How timeless designs help Ephemera stand out in the swimwear market

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Designer Nicole Banning on how the Aussie brand found global success

 

Nicole Banning was walking the cobbled streets of Paris and longing for the beaches of her hometown of Sydney when she first dreamt up the idea for Ephemera: a minimalist swimwear brand with a focus on great fit and quality material. 

 

It was mid-2012 and Banning was working as a designer at Yves Saint Laurent. During her two years at the iconic fashion house, she not only refined her skills, but – perhaps more importantly – gained a new appreciation for Australia, and spotted a gaping hole in the swimwear market.

 

“I wasn’t initially drawn to designing swimwear, I’d always focused on clothes and evening wear, but being surrounded by the world’s top designers, I saw they were highly accomplished at designing clothes, but had no idea about swimwear,” says Banning.

 

I saw they were highly accomplished at designing clothes, but had no idea about swimwear.

- Nicole Banning

At the time, the swimwear market was dominated by loud floral prints and ruffles, but Banning believed there was an appetite for a more minimalist aesthetic. So, later that year, she quit her job and relocated back to Australia. Using her own savings, as well as a loan from her dad, she launched Ephemera, named after the Greek word meaning ‘things that are enjoyed for only a short time,’ much like the fleeting summer holidays in Byron Bay of her youth.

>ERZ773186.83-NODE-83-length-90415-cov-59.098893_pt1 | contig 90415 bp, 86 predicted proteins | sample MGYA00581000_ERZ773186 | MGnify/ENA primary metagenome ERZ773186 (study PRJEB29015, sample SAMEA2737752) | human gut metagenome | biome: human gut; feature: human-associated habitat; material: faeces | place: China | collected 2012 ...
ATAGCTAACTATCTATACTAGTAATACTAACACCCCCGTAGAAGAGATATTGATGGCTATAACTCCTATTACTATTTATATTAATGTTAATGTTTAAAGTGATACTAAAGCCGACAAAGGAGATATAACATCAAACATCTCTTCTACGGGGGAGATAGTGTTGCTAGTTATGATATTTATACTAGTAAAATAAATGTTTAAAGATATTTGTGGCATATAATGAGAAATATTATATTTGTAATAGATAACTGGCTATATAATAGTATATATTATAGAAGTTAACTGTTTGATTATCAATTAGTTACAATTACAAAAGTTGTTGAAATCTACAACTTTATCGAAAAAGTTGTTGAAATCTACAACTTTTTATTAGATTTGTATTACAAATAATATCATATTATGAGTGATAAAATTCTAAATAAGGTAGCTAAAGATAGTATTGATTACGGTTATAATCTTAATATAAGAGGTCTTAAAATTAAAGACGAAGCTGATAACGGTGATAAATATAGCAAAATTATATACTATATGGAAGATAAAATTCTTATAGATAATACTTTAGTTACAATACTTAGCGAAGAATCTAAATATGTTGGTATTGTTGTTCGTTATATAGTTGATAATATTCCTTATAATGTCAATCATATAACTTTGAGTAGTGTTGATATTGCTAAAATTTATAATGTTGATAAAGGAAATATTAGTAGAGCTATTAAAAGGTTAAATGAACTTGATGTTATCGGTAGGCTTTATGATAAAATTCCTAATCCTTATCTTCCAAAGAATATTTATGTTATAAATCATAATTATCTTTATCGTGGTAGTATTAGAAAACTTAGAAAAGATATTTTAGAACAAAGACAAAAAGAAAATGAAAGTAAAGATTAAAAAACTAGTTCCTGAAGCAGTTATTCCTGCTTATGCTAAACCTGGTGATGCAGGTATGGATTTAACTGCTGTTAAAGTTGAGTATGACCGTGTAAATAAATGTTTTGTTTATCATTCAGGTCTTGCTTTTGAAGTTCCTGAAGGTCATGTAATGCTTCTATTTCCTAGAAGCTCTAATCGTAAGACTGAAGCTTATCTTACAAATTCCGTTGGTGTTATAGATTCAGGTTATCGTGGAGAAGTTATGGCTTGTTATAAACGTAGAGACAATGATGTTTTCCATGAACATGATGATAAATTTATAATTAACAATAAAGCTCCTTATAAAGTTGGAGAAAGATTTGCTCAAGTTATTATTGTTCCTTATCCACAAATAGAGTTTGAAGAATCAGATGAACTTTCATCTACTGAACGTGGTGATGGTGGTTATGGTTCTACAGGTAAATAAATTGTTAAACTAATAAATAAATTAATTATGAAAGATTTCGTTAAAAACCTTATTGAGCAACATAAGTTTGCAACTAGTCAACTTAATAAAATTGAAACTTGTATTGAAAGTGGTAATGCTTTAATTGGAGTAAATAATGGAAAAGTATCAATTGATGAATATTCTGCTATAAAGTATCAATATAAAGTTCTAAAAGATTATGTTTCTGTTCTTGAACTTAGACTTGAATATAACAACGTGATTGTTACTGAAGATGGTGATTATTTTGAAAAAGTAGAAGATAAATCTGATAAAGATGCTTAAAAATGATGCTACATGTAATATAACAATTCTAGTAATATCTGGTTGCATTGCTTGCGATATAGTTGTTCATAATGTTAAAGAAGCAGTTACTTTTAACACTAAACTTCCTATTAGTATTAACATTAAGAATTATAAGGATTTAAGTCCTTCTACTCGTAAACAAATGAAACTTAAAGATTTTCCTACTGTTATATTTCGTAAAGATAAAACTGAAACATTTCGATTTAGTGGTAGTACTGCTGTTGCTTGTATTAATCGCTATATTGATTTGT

Today, the brand is stocked on MatchesFashion, Goop, Moda Operandi and Mode Sportif among others, and sales continue to grow. (Online revenue has tripled compared to pre-pandemic levels.) The brand, which opens its first retail concept store in Avalon Beach, Sydney, next month, has become a fashion editor’s darling - standing out from the noise with its quiet simplicity. 

 

Right from the start, Banning set out to “strip back swim”, and offer timeless, original pieces.

“Our swimmers can be worn for five plus summers – not just one,” she says, pointing to the classic gingham prints and high-waisted cuts of her current collection, which are infused with the nostalgia and romance of summers gone by. 

 

“One of our collections was called The Forgotten Holiday and we’ve always included gentle references to the 50s and 60s, taking inspiration from screen icons like Brigitte Bardot and old family photo albums for our designs and campaigns. For our shoots, we’ve sourced pieces of vintage furniture, so our campaigns tell a story, rather than just having a hot girl in a swimsuit.”

Although tiny swimsuits are in vogue – Afterpay’s recent global fashion and beauty trends report showed that the skimpy Brazilian cuts are surging in popularity - Ephemera has stuck to practical high waists favoured by women over the age of 25. 

 

“We’ve never done a G-string cut. We did do a mini pant with a skimpier cut, but it didn’t really take off. My customer base and wholesale buyers weren’t interested so we’ve stuck to the high waist and classic cuts. It’s a very specific look that people come to us for,” says Banning, who’s watched the swimwear market become increasingly competitive over the past eight years. In that time, she’s seen trends come and go, and, pleasingly, sustainability come to the fore. Throughout it all, Ephemera has stayed true to its story of a summer holiday romance.